Frontier Rodeo’s County Line swung its 1,500-pound frame against the metal chutes surrounding it, sending repeated beats throughout the Casper Events Center. The volume and sheer force of the bull sent surrounding cowboys flinching. Announcer Boyd Polhamus’ voice gave way to a guitar-driven song, adding more decibels to the chaos of the 2019 College National Finals Rodeo.
Colten Fritzlan didn’t notice. On other days he’d be able to hear the music, but once he straddled County Line he visualized his ride. His unwavering gaze stared over the bull’s horns and he imagined which way the bull would break. And then the next move. And then he caught himself.
It’s just man versus animal.
“Just don’t think about it too much,” he said. “I mean, s***, it’s just bull riding. Do your job, that’s all there is to it.”
Fritzlan’s visualization gave way to realization. He didn’t anticipate the skip out of the chutes but stayed calm and fell into his rhythm by the second corner. He covered County Line and happily dismounted, showing a wide grin before the audience knew his ride tied him for the lead after Sunday’s Bulls, Broncs & Breakaway with an 82-point ride. The crowd watched multiple cowboys get bucked, some even ending in gasping wrecks, and excitedly applauded the freshman’s ride. He heard that.
“It’s hard not to smile when you get one like that and you make it work,” Fritzlan said. “That bull’s a dream, right there.”
At the time the ride put him in sole possession of first. Panola College’s Daylon Swearingen tied that 82 on the very next ride but no one else cleared 78.5. Those two stood above the rest as the other 38 riders of the day dealt with problems. Man versus animal sometimes isn’t so easy.
Casper College’s K’s Thomson, who sits 11th, stalled in the chutes before covering Fontier Rodeo’s Festus for a 70-point ride. Festus, a rodeo veteran, sat and jumped in the chutes enough to prolong the build-up. Thomson’s hand, tightly bound to his rig, started to fall asleep.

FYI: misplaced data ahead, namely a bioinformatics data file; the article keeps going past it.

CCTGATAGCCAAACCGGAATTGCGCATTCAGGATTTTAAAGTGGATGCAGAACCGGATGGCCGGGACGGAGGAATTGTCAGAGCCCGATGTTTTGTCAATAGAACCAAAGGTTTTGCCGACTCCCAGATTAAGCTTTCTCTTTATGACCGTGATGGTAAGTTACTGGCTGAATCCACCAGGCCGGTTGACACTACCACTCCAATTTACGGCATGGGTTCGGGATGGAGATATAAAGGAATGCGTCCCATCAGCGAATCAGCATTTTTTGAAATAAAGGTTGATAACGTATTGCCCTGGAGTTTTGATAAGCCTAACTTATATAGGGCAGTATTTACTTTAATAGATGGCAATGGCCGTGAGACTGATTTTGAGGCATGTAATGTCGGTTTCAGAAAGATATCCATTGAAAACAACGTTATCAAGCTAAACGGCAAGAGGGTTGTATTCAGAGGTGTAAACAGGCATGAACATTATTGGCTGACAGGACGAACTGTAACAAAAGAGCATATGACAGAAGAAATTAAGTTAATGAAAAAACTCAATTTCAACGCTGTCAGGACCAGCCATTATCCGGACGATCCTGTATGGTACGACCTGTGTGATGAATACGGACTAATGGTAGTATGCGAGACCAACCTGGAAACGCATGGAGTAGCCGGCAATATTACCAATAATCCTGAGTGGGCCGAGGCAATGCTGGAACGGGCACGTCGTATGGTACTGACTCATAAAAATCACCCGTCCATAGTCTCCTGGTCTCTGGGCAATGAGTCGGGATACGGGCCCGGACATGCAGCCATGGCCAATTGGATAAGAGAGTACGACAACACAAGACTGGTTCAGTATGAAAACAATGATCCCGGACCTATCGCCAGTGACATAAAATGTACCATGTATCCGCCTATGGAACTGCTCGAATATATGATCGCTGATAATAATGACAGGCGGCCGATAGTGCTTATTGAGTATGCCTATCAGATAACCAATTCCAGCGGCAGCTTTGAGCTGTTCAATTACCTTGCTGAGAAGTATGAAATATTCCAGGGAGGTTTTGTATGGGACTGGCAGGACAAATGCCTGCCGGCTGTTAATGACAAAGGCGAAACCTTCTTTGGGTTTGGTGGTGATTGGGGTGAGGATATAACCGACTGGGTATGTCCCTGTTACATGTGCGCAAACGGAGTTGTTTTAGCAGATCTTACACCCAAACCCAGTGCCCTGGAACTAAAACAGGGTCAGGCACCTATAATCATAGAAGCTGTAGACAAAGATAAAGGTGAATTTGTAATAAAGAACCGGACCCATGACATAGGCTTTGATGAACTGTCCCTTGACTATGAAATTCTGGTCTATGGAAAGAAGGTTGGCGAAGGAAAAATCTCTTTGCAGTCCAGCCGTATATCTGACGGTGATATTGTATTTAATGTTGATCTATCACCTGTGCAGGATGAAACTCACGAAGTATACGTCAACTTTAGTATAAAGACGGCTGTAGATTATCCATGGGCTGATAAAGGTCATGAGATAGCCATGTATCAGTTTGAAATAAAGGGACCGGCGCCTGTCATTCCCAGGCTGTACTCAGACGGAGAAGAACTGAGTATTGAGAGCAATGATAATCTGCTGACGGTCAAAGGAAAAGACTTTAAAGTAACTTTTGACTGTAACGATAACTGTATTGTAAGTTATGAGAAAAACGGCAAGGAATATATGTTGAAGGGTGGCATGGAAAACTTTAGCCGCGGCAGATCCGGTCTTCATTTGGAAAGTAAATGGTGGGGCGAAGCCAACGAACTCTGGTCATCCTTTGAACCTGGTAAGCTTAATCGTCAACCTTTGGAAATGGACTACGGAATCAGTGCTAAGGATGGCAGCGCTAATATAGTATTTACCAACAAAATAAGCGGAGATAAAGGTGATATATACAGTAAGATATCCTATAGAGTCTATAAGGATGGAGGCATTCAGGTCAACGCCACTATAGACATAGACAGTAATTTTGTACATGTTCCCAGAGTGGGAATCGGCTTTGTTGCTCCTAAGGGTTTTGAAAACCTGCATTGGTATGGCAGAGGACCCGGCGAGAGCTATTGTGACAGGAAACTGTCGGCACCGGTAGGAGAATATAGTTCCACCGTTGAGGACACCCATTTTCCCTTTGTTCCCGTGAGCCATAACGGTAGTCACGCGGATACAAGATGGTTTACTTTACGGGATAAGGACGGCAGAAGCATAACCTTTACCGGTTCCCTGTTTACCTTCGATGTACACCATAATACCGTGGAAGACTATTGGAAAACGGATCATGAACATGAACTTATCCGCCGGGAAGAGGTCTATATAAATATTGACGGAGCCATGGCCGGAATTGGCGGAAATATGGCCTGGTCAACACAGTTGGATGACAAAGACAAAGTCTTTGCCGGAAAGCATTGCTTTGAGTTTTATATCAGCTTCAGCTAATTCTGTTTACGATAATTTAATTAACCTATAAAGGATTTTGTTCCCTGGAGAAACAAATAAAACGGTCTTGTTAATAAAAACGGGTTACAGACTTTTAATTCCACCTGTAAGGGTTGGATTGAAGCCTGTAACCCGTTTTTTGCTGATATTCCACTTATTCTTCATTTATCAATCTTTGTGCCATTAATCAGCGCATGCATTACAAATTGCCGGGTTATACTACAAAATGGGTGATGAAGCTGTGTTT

“I wanted to nod as fast as I could but he’d been bucking some guys off,” Thomson said. “I hadn’t seen anyone ride him. It didn’t look like he bucked too hard so I knew there was probably a trick to him and I thought that might be it.”
Thomson nearly joined the long line of riders who couldn’t handle the bull when his body started to fall off Festus’ right side. The Sheridan College transfer admitted that the stage of the CNFR and the glory on the line made him straighten to the bull’s back and barely cover before being thrown.
“If it was a little rodeo somewhere, maybe I’d get off that one somewhere. Little more chances of getting yourself hurt putting yourself out there,” Thomson said. “I don’t know, four-header like this, it’s going to be four to get it rode, even with a low score. And I knew it wouldn’t be a great score hanging on him like that but wanted to go for it.”
They were just a few of the 14 successful rides during the day. Sometimes, in the battle between bull and man, bull wins. Just ask Montana Western’s Kelly Murnion, who was left face down in the arena dirt by a bull named Juicy Fruit.
The bull circled back toward the chutes on the first corner and tucked its head, throwing the cowboy forward. Murnion’s helmet banged off the chutes and he promptly fell off the bull. That came just before 2 p.m. Judges awarded him a re-ride, which he took 4 hours later. He was thrown once again, albeit less violently.